Researchers have uncovered two previously unpublished pages of Anne Frank’s diary. It was Anne Frank herself who covered them with brown gummed paper, blacking out what she had written on those pages on September 28th, 1942, two and a half months after she went into hiding with her family in the secret annex.
The content was revealed using digital technology. In 2016, every page of the diary was photographed as part of a condition check for conservation purposes. The page, front and back, covered with brown paper was held up vertically and backlit with a flash. The high resolution photograph was then analyzed with image-processing software which was able to distinguish the writing underneath the paper from the writing on the reverse sides.
On those two pages, Anne had crossed out five phrases, written four “dirty” jokes and her musings on sex education and prostitution, 33 lines worth. The top of the first page Anne stated her intent: “I’ll use this spoiled page to write down ‘dirty’ jokes.” It’s not clear why she thought it was spoiled.
In the afternoon of Monday 28 September 1942 workmen were busy removing the office toilet, immediately below the secret annexe, so any sound from the hiding place was dangerous and had to be avoided at all costs. Anne was writing. In her diary Anne pretended that she was corresponding with a number of imaginary friends, and that day she wrote a total of four “diary letters”: to her whole circle of imaginary friends, to Kitty, to Pien and to Loutje.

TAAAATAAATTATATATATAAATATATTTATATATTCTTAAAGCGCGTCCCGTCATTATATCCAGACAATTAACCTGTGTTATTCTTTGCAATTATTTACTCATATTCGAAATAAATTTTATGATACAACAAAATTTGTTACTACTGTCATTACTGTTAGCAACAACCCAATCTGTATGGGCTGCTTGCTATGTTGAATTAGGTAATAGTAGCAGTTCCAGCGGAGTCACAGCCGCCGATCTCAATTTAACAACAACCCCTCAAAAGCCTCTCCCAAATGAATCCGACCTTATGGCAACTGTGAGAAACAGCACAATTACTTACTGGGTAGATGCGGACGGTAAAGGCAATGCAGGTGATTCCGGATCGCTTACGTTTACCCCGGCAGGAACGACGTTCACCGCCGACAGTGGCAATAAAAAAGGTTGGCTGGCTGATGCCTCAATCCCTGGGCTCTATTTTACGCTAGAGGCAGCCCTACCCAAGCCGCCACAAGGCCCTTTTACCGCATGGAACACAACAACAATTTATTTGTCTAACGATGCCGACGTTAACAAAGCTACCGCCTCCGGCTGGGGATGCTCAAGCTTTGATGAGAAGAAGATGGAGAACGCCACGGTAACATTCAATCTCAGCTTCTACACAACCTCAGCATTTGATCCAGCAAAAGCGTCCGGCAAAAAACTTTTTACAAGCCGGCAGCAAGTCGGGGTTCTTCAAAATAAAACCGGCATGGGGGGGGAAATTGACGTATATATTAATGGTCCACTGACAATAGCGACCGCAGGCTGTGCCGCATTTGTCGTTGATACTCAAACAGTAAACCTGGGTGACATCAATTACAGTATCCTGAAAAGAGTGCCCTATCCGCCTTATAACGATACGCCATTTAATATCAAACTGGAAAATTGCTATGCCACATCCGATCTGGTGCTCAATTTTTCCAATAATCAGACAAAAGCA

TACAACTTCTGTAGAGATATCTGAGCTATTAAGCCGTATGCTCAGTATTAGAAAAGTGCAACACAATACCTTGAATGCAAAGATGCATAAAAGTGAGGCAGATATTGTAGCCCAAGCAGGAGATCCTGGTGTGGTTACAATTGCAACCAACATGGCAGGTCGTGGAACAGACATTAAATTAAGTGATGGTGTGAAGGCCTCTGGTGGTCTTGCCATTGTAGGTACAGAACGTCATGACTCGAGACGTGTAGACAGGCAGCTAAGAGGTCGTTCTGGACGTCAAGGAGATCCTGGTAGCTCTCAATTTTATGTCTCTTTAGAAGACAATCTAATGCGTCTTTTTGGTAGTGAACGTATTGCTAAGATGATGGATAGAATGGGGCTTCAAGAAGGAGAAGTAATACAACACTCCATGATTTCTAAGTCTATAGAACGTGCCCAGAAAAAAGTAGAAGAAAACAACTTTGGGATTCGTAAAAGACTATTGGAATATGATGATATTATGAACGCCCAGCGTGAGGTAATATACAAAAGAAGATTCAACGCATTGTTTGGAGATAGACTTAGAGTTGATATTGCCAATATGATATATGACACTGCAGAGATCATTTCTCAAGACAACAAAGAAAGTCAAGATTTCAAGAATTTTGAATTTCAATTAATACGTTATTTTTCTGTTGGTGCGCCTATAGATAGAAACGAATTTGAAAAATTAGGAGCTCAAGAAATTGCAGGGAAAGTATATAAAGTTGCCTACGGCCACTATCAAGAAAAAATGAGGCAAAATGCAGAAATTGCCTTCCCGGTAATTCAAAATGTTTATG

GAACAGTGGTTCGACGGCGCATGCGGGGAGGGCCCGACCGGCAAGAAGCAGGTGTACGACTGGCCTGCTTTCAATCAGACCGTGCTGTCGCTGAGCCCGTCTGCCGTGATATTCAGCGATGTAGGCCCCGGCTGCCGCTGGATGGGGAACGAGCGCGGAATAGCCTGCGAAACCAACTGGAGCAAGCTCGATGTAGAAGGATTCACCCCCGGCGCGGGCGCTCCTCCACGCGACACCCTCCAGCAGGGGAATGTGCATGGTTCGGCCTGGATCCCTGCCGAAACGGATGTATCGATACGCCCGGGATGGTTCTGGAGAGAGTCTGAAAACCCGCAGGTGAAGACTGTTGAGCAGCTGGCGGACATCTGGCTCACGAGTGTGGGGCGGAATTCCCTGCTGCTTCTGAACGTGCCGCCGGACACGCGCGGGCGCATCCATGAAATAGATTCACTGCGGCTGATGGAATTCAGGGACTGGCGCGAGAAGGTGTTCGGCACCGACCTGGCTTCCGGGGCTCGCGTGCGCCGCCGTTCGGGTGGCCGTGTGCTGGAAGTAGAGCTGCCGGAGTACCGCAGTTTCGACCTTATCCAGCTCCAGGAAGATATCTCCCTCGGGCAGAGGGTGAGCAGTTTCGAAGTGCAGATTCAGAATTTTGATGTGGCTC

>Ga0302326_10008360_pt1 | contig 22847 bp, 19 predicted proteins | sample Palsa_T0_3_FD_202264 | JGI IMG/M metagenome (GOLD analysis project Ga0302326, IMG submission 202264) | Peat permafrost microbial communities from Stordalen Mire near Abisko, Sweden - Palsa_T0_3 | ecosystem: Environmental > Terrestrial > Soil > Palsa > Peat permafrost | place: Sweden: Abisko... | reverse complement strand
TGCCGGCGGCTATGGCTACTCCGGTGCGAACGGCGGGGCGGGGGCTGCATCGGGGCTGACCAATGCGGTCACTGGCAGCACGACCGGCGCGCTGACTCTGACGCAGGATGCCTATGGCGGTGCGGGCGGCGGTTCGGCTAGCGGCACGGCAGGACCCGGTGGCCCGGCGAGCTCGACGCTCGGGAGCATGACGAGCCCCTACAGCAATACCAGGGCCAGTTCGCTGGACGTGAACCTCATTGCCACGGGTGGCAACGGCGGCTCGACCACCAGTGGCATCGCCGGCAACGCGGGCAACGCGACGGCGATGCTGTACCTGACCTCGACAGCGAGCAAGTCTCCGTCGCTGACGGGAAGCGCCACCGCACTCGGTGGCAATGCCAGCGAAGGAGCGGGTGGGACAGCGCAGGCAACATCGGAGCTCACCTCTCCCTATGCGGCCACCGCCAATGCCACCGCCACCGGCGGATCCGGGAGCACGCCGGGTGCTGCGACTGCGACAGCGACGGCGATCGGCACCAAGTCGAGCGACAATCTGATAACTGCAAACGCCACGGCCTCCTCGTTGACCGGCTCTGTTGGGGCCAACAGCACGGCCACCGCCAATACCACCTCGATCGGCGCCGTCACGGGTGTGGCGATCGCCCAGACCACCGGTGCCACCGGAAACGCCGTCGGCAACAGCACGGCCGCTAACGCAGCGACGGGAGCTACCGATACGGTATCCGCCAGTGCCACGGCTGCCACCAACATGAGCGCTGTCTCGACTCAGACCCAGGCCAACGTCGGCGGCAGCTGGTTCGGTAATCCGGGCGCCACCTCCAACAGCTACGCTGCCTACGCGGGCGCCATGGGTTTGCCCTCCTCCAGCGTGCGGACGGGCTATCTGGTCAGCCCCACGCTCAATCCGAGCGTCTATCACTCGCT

On that day she also leafed through her entire diary and added comments to no less than 18 earlier “diary letters”. She wrote additions to photo captions, to a letter from her father and to a letter from her friend Jacqueline van Maarsen that she had earlier stuck into her diary. What is more, Anne also wrote of how afraid she was that the people in hiding would be discovered, and how much support her diary gave her. She made a list of twelve signs of beauty and assessed the extent to which she lived up to them. It all goes to show that on that day Anne was closely scrutinising herself, her own sexuality and the world around her.
In the 33 lines about sex, Anne, who was 13 at the time, noted that a girl gets her period when she is around 14 years old and that is “a sign that she is ripe to have relations with a man but one doesn’t do that of course before one is married.” Her remarks on prostitution are also direct with a personal angle: “All men, if they are normal, go with women, women like that accost them on the street and then they go together. In Paris they have big houses for that. Papa has been there.”
Anne reread her diaries often during her years in hiding and continued to make changes to her old entries as she saw fit. She crossed out parts of it, added new text, rearranged the wording. These are the only two pages she covered completely. What drove this choice is unknown. There are other dirty jokes and frank reflections on sex, puberty and body image in Anne’s diaries, and she never covered them up. She did evince concern that her father might take her diary away as he’d threatened to do, and apparently Mrs. Van Pels creeped her out when she said she wanted to read them.
The covered pages do not alter our image of Anne. She regularly recorded “dirty” jokes or dealt with sexuality in her diary. Over the decades Anne has grown to become the worldwide symbol of the Holocaust, and Anne the girl has increasingly faded into the background. These – literally – uncovered texts bring the inquisitive and in many respects precocious teenager back into the foreground.